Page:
Water has become the new gold. To meet Bengaluru’s water demands, the Karnataka government is planning to draw water from Linganamakki reservoir in Shivamogga. But experts say it is ill-conceived and doesn’t serve the purpose.
Bengaluru: With rapid urbanisation, rampant concretisation and unchecked population growth in the garden city, water has indeed become scarce.
Parched throats, serpentine queues and dried up lands are becoming a common phenomenon. On its part, to ameliorate the situation, the Karnataka government is indeed doing its bit. And one of the most ambitious projects up its sleeve is to bring water to the garden city from the Linganamakki reservoir built across the river Sharavathi in the idyllic Shivamogga, Karnataka.
Well, none doubts the sincerity of the government to slake thirsts, but is the project feasible or is it just another white elephant?
A closer look at the project reveals that, in the first place, the water in the Linganamakki reservoir will have to be transported to the city involving a distance of 300 kilometres. That itself is not feasible. Two, installation of pipelines from the reservoir to the city is again, complex and completely unnecessary. Three, when the people of the region are themselves short of water, many wonder if the government is robbing Paul to pay Peter!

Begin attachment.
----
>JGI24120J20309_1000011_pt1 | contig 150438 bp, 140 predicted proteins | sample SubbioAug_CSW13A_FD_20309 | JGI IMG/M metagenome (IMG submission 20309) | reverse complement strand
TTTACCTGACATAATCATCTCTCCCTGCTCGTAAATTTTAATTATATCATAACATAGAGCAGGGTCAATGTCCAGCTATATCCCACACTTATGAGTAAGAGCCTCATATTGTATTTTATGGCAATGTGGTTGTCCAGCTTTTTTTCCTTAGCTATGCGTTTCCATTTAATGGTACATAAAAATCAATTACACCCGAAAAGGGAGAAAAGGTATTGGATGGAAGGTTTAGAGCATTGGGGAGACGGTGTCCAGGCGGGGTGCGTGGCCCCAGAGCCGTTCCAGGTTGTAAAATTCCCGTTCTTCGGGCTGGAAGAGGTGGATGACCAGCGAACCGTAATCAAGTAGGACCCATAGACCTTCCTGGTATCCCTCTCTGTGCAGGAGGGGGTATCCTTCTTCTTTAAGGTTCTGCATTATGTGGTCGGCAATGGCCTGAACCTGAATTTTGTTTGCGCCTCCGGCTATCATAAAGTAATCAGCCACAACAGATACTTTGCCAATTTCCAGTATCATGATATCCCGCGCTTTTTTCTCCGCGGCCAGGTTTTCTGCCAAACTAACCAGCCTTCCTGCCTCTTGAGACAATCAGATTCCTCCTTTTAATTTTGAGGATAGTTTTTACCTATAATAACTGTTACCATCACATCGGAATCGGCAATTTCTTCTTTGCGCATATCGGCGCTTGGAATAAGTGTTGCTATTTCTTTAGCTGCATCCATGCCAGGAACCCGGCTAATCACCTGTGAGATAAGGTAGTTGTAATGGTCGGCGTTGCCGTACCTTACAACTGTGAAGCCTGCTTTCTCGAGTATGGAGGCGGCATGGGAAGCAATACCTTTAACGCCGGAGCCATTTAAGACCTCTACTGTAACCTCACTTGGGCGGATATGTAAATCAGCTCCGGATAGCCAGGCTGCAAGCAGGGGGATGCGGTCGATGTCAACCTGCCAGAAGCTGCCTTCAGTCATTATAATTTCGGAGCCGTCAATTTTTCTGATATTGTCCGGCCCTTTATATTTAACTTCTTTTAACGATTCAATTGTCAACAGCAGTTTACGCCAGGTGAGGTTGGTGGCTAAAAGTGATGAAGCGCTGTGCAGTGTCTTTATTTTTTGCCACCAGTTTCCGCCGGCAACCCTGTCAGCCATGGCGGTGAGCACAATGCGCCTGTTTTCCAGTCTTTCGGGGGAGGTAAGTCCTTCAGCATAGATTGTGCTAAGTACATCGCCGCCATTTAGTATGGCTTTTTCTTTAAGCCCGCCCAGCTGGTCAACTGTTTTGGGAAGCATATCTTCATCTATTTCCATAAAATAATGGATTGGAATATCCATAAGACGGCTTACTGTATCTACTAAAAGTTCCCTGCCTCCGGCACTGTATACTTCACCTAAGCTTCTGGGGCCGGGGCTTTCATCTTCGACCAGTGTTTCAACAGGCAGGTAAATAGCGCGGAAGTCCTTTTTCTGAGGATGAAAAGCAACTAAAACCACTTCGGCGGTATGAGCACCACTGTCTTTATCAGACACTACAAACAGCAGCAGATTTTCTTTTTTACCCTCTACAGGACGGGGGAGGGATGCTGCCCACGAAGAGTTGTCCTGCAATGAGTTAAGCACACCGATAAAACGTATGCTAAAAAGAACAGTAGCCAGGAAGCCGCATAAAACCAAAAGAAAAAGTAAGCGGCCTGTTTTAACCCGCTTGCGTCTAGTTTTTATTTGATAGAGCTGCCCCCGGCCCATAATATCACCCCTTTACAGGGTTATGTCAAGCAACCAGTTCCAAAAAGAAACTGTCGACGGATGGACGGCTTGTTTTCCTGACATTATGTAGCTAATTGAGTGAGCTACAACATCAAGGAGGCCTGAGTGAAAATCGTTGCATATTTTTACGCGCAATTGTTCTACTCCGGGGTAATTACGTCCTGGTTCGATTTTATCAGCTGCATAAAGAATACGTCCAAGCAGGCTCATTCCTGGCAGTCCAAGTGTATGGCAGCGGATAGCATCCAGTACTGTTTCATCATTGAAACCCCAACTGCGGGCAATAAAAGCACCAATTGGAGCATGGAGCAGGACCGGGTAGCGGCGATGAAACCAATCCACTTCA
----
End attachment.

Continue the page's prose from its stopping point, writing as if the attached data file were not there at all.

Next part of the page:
Many are so sceptical of the move that they see it as a ploy to mint public money as well. With contractors, consultants and corrupt engineers at work, it will only result in looting of public money.
But what is the way out? Scientists from the IISc say the solution lies in three Rs – Rejuvenation, Retention and Recycle.
Rejuvenation of lakes, wetlands and watersheds helps water preservation, while retention of underwater sources, lakes and wetlands followed by recycling and reusing water to meet domestic usage demands play a great role in conserving water.
Lastly, experts say that the city has enough water to meets its demands. As per available statistics, the water available in the city is 30.85 tmcft per year and the domestic demand is 2.05 tmcft. Therefore, they opine there is no water shortage.
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Last Updated 21, Jun 2019, 3:00 PM